Front-Line Heroes: Leo Portnoy ’06 Shares His Experience Fighting Covid-19 at a Correctional Facility

Front-Line Heroes: Leo Portnoy ’06 Shares His Experience Fighting Covid-19 at a Correctional Facility

Front-Line Heroes: Leo Portnoy ’06 Shares His Experience Fighting Covid-19 at a Correctional Facility

New York City is at the epicenter of the Covid-19 health crisis, and as a New York City-based College that educates students committed to public service, our alumni, students, faculty, and staff are working on the front lines to keep our communities safe. Our “Front-Line Heroes” article series serves as a testament to the valiant efforts of our first responders and essential workers. As a community we thank them for their service, dedication, and personal sacrifice.

Correctional facilities are some of the toughest places to practice Covid-19 mitigation strategies, but Leo Portnoy ’06 and his coworkers at the Metropolitan Detention Center, Brooklyn (MDC Brooklyn) are working hard to combat the virus and maintain a safe environment. “I want people to understand that prison is a different atmosphere. We have an inmate population of 1,700 people who are all worried, anxious, and scared about a virus that is killing people,” says Portnoy, who works in Special Investigative Services for the Bureau of Prisons/Federal Prison System. “This type of emotion causes people to act out sometimes with violence.” Portnoy took time out of his busy day to share what it’s like conducting his job during a global health crisis.      

“We have an inmate population of 1,700 people who are all worried, anxious, and scared about a virus that is killing people. This type of emotion causes people to act out sometimes with violence.” —Leo Portnoy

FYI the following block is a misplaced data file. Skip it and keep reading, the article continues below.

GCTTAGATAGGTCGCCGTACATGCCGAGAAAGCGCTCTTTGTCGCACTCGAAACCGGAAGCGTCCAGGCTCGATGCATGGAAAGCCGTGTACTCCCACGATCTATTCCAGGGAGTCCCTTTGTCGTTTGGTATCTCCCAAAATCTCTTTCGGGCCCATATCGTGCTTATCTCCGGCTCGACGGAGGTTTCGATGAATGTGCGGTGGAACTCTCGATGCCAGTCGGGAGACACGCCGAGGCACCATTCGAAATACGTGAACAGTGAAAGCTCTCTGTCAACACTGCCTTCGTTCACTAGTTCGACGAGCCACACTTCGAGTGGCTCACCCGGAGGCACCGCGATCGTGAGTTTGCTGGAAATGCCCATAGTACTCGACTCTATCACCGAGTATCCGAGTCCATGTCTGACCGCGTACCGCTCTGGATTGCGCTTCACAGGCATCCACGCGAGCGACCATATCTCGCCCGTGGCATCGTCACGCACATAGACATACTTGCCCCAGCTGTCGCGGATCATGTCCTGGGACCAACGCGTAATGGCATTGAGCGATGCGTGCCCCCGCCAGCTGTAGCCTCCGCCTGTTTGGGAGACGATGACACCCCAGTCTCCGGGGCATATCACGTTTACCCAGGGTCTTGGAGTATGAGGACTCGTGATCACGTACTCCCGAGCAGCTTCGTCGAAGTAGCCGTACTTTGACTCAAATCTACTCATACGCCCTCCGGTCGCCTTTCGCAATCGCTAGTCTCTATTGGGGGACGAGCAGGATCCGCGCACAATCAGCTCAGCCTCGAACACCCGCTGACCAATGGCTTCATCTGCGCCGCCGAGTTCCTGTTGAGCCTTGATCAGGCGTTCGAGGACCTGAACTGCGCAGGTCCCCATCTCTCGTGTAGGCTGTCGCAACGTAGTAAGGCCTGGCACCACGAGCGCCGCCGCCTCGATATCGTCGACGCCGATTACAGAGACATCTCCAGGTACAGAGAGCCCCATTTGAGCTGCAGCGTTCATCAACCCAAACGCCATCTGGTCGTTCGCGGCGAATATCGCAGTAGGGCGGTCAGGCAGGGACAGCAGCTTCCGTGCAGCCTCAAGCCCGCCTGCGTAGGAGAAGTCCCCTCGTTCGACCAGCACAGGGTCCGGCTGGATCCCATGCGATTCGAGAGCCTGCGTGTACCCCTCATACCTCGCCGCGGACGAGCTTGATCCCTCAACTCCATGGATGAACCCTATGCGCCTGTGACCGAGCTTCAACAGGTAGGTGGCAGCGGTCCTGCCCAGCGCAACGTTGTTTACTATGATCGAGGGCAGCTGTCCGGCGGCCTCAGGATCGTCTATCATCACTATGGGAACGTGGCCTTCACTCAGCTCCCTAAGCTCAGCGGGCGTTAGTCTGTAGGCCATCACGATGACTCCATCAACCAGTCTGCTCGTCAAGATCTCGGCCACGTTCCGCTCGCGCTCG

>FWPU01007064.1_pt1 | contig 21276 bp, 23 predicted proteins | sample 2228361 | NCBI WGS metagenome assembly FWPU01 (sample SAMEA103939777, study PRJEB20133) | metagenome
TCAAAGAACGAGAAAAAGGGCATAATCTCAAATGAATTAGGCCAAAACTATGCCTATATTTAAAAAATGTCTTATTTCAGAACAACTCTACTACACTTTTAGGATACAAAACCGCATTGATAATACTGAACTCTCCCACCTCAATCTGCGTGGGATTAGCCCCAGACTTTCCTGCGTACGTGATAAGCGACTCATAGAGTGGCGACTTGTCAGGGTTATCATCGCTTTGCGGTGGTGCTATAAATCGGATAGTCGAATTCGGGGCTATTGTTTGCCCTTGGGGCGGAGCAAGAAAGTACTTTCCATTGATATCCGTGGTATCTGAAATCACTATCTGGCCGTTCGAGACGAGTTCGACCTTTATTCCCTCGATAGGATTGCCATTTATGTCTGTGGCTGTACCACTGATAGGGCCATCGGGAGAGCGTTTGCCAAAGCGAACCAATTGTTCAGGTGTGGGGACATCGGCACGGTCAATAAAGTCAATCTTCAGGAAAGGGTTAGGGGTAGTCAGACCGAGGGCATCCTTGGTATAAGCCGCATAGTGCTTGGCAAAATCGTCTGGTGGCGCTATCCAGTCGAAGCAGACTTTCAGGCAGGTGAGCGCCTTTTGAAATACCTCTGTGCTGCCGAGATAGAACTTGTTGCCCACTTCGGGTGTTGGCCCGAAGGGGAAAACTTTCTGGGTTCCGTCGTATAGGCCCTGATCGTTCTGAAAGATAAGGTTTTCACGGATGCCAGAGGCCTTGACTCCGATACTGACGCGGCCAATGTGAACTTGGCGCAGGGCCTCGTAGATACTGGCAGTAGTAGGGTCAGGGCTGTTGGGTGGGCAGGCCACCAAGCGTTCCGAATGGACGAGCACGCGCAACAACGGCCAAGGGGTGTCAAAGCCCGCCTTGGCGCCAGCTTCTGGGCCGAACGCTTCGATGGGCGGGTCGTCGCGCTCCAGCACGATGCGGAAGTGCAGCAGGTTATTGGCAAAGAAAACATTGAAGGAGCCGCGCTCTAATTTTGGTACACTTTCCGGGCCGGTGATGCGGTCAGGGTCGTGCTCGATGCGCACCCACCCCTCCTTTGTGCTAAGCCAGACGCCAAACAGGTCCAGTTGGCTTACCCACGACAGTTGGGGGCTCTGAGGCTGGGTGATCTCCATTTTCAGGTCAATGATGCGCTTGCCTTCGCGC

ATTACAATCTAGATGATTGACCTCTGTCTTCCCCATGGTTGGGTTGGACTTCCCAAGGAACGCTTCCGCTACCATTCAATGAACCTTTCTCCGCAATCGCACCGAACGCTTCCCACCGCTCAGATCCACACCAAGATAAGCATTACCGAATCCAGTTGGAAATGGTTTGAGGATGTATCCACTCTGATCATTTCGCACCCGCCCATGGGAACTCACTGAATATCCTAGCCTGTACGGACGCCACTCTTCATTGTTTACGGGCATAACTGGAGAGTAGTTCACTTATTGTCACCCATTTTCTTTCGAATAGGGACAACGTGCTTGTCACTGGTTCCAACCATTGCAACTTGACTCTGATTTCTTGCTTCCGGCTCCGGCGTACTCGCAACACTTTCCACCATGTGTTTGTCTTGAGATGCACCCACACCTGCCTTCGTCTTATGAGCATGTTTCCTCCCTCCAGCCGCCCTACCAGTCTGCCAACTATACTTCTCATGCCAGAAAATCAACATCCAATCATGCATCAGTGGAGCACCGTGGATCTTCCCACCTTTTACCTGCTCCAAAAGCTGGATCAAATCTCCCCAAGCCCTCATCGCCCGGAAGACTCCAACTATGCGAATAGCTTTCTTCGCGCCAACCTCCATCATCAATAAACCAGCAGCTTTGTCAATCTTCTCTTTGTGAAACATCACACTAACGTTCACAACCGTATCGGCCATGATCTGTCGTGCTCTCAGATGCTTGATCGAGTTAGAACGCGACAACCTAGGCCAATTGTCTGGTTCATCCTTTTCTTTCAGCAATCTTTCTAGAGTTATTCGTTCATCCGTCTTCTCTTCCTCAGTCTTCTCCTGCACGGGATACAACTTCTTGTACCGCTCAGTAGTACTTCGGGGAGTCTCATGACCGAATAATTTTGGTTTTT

Like anyone else, when Portnoy learned about the virus in early March, his first thoughts were his loved ones and his colleagues at MDC Brooklyn. “I was immediately worried about my grandfather and parents because of their advanced age. I just wanted to make sure no one in my family got infected. I was also really concerned about my co-workers who have to battle through this pandemic every day on the job,” says Portnoy. “Considering the job that I do, there’s always a possibility of exposure. But I’m thankful that the virus hasn’t had as much of a direct effect on my life as it has on others.”

“We began cleaning the entire institution early and probably prevented the spread from being as bad as it could have been.” —Leo Portnoy

A typical day for Portnoy involves lots of long hours, making sure the facility’s inmate population is getting everything they need to stay safe. “The virus in MDC Brooklyn has been handled very well by our administration. We began cleaning the entire institution early and probably prevented the spread from being as bad as it could have been,” says Portnoy.  “Compared to other facilities I think we are very fortunate. Luckily, my education from John Jay has helped me remain professional at all times, and communicate at the highest levels.”

“Everyone at MDC Brooklyn leaves their families every day, risking their lives, and are never recognized. They do this simply to keep the public safe.” —Leo Portnoy

When asked who he’s particularly proud of for the work they’re doing during this health crisis, Portnoy didn’t hesitate to name the Disturbance Control Team at MDC Brooklyn. “They show up to work six days a week, doing 12-hour shifts, and they respond to all types of emergencies,” says Portnoy. “These are the unspoken heroes that the public never sees. Everyone at MDC Brooklyn leaves their families every day, risking their lives, and are never recognized. They do this simply to keep the public safe.” For Portnoy, it’s the unity of his team that gives him hope for a brighter future, and the encouragement he needs to keep putting in the hours.